MBTA – Massachusetts Bay Transportation Authority, the  – Schedules and Maps
     Subway map
     CharlieCards & Tickets – name inspired by the Kingston Trio song
MASSPORT - Logan Airport
     Getting to and from Logan

Boston Harbor Cruises – harbor cruises, whale watches, commuter boats
Massachusetts Bay Lines – harbor cruises, whale watches, commuter boats
Harbor Express – commute by boat from South Shore to Boston and airport

Boston Transit: The MBTA – great train photos and info
SmarTraveler Boston – Boston area traffic report
Mass Highway 511 – traffic webcams Boston – traffic conditions and accurate current drive times – all about roads in the Boston area

Top of page

MapQuest Maps: Boston
Yahoo! Maps: Boston
Boston Subway Map
Boston Online - Boston maps
Maps Over Time – explore the transformation of Boston by overlaying old, new and future maps
Microsoft TerraServer Image Page – a zoomable satellite view of Boston
MapQuest: GlobeXplorer – another zoomable satellite view of Boston – interactive site locator
Travel Graphics – another nice locator
The Boston Atlas – a zoomable, photographic map
Islands in Boston Harbor – I got this from National Park Service

Top of page

Official website of the Commonwealth of Massachusetts
     State Agencies
     Massachusetts Judicial Branch
     The 182nd General Court of Massachusetts
     Senators and Representatives by City and Town
     Department of Environmental Management (DEM)
     Divison of Insurance
     Office of Consumer Affairs
     State Library
Massachusetts Area Code Map
     Area Codes by town
Department of Education
Board of Higher Education
Massachusetts City / Town / Locality links
Cape Cod by Philip Greenspun – beautiful photographs
Better Business Bureau
Massachusetts Office of Travel and Tourism
National Register of Historic Places: Massachusetts
Massachusetts Cultural Council
Do Not Call Registry – shut out telemarketers
State Symbols, Facts, & Trivia

Senator Ted Kennedy's website
Senator John Kerry's website

Top of page

Colleges (a more complete list at Boston Online)
Massachusetts Institute of Technology
Boston University
Boston College
UMass Boston
Northeastern University
Berklee College of Music
Harvard University
Tufts University
Emerson College
Massachusetts College of Art
The School of the Museum of Fine Arts
Boston Architectural Center
Campus Visit Boston

Top of page


New England Patriots – the Pats were Super Bowl champions in 2002, 2004, 2005, 2015, 2017, and were undefeated (16-0) in 2007!
Super Bowl 2017

Julian Edelman
incredible catch

James White
real MVP

Victory Parade
Super Bowl 2015

Malcom Butler

Last few minutes
of game

Victory Parade
Boston Red Sox – the Sox won the World Series in 2004, 2007 (highlights & parade), and 2013! (victory parade photos)
Boston Celtics – the Celts have won 17 NBA Championships, most recently in 2008 (view the victory parade)
Boston Bruins – the Bruins have won the Stanley Cup 6 times, most recently in 2011
New England Revolution
Boston Marathon
Boston teams' championships

Top of page

     Newspapers & magazines

The Boston Globe
The Boston Herald
The Boston Phoenix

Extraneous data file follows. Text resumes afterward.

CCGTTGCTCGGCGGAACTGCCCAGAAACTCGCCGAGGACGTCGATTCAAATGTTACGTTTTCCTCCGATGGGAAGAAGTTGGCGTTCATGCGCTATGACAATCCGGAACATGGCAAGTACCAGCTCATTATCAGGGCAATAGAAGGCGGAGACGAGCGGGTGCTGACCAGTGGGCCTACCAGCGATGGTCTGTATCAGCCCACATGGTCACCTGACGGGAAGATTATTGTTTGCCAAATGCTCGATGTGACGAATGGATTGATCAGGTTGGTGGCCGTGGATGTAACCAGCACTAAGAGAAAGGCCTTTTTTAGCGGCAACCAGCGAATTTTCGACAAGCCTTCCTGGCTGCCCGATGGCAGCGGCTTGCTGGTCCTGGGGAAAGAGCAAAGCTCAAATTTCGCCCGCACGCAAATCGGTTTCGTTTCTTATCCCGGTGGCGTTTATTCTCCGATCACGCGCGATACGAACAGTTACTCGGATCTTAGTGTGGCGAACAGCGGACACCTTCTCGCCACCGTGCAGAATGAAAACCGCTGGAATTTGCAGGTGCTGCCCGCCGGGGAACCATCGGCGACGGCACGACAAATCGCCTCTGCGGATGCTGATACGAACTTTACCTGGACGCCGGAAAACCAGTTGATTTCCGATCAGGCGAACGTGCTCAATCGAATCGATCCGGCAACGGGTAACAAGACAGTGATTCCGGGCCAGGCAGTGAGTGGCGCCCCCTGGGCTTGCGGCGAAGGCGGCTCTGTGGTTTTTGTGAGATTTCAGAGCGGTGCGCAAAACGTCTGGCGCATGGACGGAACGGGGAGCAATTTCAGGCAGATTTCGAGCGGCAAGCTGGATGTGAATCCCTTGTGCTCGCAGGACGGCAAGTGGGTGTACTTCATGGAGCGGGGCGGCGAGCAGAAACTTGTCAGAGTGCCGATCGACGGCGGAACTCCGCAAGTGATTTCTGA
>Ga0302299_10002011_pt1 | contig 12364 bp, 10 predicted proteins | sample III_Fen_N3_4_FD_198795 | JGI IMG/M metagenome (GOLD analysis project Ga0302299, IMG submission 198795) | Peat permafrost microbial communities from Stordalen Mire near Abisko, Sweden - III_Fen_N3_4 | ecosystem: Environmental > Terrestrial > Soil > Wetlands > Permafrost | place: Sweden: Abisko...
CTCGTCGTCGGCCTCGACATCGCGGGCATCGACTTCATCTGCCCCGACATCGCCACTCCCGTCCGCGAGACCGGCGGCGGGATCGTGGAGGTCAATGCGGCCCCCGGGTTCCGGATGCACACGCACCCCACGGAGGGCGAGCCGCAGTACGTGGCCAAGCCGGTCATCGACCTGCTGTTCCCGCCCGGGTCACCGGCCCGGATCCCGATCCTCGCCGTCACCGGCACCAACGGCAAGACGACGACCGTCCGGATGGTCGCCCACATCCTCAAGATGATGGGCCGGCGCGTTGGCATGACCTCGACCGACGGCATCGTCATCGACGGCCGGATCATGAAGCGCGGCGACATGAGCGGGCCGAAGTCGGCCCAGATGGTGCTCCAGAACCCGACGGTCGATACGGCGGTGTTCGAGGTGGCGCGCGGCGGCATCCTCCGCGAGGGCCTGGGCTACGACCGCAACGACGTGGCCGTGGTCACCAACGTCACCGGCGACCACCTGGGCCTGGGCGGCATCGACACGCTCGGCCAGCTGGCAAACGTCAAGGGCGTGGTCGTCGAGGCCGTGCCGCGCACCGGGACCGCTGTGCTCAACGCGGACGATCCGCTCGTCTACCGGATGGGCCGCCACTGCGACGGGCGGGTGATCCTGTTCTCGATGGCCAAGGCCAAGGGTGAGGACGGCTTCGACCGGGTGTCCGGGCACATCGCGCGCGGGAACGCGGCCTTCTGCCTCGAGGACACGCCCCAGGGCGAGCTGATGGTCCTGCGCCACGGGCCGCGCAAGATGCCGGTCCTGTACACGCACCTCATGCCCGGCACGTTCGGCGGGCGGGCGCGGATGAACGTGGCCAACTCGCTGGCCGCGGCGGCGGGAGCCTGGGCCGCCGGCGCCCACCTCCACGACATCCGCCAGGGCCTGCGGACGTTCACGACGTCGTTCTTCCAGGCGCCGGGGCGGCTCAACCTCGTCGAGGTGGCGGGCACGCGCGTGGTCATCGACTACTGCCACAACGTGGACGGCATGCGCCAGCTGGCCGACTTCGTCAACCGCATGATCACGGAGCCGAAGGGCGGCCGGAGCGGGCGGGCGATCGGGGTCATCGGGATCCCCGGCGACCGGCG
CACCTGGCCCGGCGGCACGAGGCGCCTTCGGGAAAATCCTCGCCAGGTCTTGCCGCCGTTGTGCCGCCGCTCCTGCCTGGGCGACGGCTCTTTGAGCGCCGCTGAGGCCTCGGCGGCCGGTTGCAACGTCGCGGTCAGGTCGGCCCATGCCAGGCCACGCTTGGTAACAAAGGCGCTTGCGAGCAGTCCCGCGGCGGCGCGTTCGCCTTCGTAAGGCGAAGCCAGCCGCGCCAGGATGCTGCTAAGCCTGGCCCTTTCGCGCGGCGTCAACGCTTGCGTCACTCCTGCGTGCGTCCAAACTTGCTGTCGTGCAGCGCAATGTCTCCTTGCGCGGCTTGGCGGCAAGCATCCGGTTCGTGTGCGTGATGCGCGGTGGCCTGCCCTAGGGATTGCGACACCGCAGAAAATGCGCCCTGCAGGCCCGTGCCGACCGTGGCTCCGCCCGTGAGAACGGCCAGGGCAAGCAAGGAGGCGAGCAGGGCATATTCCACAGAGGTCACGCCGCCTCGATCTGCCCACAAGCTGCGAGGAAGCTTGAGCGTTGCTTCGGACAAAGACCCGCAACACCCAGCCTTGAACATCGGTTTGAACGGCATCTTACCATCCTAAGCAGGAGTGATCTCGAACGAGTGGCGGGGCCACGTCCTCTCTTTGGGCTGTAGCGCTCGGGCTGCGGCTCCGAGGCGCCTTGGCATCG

Boston Magazine
The Harvard Crimson
The Tech – MIT's web newspaper

Google Maps: Boston Television Stations
Boston: Television Stations
The Boston TV Market – a list of all Boston area TV stations
City of Boston - Film Bureau &ndash includes television
     Radio  (more FM streaming audio on the Music page)

Boston Radio Archives
Boston Radio Watch – latest news on the Boston radio scene
The Archives @ – live Internet radio
Boston Radio Stations

Top of page

Webcams (see more webcams at Favorites and New York City)
EarthCam - Boston Cam – a webcam view from the top of the Prudential
WB56's CityCam view of Boston
WCVB's CityCam5
MMA Webcam: Corner of Temple Place & Washington St.
LiveWave: Camera Browser – Logan Airport, Boston I-93, Providence I-95, others . . .
Aberdeen LiveCam – showing Custom House Tower with airport in background
BU Alumni Web :: Web Cams

     Traffic cams
Boston Traffic Cameras
WHDH-TV - Traffic Cams - Current traffic

     Other New England cams
United States Traffic Cams, others too...
Nantucket Live Cameras
The Maine Webcam Network
Mount Washington Observatory | Webcam Network
Baker Tower Camera – Dartmouth University

Top of page


Boston on Wikipedia – lots of information
Paul Revere Boston photos one of the best sites I've seen for Boston photos
National Weather Service - Boston
Jewish Boston Online
Greater Boston Convention & Visitors Bureau
Massachusetts Convention Center Authority
Bayside Expo Center
Government Center – a webpage of info on the neighborhood
Arnold Arboretum
Boston Library Consortium
Citywide Reservation Services – hotels
Welcome to Harvard Square
walkBoston – a non-profit membership organization dedicated to improving walking conditions in cities and towns across Massachusetts
Boston MA Weather Satellite by – live image of New England
Digital Atlas of Boston and Vicinity
Boston Harbor Sailing Club
Discover Newbury Street – Boston's Rodeo Drive
The Institute of Contemporary Art (ICA)
I'll miss the Sagamore rotary
The Boston Harborwalk – a walking path through the city's waterfront neighborhoods
Rose Fitzgerald Kennedy Greenway Conservancy – this replaced the Central Artery in the Big Dig project
Map Collections – historical Boston aerials
Panopticon Gallery of Photography
Last Days of Scollay Square: 1940 - 1960
Breaking new ground: When Boston built the Prudential Center

¹ Click on Street View to see actual location.
² Some links expire too quickly so I save the pages offline.